In a controversial ruling, Pakistan’s Supreme Court axed Prime Minister Yousuf Raza Gilani—a verdict that speaks volumes of the enmities and uncertainties haunting the country
By Omar Waraich
For anyone hoping to see a Pakistani civilian government complete a full five-year term without any interruption, this verdict was sorely disappointing. On Tuesday, Pakistan’s Supreme Court ruled that Yousaf Raza Gilani can no longer continue as Prime Minister, raising tensions between the government and the judiciary to their highest point and leaving the country vulnerable to a new phase of political instability.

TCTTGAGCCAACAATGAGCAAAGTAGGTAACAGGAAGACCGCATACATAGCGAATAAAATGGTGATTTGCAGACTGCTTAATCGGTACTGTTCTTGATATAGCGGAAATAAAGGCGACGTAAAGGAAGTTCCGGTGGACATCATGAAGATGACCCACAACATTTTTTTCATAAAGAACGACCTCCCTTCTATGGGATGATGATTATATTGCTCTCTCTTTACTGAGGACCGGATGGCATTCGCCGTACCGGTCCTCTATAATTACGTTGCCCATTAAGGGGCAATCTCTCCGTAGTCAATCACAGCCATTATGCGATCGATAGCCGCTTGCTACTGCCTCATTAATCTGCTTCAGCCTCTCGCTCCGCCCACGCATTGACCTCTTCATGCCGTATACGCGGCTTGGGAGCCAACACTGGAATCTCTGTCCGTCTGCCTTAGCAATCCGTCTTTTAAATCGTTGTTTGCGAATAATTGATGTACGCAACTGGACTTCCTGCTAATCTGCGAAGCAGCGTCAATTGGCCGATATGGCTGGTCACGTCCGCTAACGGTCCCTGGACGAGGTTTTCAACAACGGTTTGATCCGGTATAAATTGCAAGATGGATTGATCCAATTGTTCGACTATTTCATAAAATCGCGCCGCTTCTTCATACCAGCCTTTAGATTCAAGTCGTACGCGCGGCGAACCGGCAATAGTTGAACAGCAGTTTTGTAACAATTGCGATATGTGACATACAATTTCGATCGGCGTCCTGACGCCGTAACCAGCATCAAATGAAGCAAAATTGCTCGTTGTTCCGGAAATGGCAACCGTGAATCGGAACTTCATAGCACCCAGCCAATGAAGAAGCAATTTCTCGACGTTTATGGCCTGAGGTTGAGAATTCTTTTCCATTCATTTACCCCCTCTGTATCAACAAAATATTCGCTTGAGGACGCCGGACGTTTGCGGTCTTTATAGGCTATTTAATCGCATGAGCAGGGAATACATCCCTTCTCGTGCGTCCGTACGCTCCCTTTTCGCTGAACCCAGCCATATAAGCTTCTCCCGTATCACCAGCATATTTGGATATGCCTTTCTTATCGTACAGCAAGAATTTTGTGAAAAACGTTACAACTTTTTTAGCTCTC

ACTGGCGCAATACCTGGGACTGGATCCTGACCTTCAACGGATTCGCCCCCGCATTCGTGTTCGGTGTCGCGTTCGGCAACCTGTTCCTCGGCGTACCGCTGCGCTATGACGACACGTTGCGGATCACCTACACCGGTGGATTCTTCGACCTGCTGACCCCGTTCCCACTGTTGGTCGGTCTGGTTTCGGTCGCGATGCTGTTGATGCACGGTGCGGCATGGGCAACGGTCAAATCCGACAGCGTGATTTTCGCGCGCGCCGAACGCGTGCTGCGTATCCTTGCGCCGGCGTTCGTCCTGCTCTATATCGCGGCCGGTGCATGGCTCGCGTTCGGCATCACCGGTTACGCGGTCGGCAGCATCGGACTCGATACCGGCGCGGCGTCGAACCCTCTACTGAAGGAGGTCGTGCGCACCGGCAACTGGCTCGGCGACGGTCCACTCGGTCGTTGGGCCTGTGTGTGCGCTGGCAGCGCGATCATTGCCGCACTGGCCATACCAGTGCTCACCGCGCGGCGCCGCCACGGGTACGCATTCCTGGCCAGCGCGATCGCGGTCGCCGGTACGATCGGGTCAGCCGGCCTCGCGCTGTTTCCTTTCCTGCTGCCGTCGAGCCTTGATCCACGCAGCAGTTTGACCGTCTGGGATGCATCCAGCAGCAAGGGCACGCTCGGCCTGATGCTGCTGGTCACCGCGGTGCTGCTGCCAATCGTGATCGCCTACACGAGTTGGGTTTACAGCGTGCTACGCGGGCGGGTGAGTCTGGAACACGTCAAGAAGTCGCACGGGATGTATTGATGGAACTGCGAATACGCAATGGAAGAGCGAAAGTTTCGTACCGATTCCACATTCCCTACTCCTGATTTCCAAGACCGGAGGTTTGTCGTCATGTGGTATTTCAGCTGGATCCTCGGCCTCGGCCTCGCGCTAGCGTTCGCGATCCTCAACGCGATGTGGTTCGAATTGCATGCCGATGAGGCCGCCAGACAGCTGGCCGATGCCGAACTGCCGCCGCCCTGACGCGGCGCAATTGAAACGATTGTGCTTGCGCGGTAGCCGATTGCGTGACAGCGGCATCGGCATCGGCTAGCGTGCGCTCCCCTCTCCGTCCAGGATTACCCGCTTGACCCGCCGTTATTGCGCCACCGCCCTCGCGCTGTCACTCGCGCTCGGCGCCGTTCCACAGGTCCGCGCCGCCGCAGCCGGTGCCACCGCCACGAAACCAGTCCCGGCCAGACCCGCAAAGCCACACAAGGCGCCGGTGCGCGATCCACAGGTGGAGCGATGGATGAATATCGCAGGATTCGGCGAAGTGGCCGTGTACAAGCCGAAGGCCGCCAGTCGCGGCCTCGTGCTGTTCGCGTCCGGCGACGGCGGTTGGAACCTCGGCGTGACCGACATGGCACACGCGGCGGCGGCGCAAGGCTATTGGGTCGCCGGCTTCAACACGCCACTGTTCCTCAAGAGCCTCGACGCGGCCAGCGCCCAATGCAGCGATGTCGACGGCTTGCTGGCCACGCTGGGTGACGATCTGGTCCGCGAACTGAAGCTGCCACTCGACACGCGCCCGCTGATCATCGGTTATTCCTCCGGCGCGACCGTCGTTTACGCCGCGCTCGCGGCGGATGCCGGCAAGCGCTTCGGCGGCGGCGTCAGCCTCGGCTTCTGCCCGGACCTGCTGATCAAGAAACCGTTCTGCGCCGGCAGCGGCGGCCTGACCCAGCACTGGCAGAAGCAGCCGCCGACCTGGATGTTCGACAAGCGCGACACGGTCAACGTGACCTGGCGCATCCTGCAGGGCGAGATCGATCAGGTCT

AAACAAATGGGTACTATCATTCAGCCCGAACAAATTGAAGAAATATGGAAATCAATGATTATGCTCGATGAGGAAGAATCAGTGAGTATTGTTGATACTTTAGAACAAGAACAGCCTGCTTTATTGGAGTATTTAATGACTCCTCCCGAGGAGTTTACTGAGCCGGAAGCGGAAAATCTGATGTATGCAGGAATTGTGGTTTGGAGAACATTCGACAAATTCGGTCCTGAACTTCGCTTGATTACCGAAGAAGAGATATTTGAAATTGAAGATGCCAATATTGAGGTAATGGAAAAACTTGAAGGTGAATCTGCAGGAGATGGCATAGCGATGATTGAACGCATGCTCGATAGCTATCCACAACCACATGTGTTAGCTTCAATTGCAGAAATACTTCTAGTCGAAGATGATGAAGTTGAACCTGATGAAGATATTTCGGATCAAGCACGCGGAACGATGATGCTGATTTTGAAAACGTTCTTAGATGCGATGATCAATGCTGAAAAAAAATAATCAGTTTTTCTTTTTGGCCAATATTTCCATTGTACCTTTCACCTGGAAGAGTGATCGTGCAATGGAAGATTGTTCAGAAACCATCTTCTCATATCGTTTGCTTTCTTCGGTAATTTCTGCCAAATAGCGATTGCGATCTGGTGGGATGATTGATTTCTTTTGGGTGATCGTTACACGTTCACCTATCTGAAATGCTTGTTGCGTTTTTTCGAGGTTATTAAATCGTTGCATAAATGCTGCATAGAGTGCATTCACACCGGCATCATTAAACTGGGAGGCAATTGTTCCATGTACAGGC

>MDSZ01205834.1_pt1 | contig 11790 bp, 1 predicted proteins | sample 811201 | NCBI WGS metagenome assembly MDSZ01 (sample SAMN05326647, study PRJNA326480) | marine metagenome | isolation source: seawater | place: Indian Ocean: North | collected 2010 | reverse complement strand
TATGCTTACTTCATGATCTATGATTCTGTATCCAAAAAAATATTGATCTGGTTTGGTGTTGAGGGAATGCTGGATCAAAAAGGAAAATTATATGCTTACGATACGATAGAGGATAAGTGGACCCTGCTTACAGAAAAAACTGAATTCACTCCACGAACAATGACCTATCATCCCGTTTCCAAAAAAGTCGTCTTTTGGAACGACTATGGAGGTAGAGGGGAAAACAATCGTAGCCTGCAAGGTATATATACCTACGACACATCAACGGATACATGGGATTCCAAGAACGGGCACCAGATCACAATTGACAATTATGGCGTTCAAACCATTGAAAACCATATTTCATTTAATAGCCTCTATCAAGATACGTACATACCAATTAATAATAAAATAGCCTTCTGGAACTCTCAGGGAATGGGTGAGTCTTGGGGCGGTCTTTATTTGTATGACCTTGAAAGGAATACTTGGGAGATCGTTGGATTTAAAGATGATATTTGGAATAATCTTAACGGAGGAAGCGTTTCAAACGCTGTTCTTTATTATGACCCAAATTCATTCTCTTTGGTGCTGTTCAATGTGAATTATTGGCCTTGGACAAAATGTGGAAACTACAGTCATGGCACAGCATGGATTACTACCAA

In its unusually terse ruling, the Supreme Court instructed President Asif Ali Zardari to arrange a successor for Gilani. While there is little prospect of Zardari’s government falling, his ruling Pakistan People’s Party (PPP) has accepted that there is no Prime Minister at the moment, and, therefore, no cabinet. The PPP is currently in crisis talks with its political allies to decide on a new Prime Minister. The challenge for the ruling coalition will be to hold on to its numbers, achieve a consensus on a new premier and survive a vote of confidence expected in the coming days.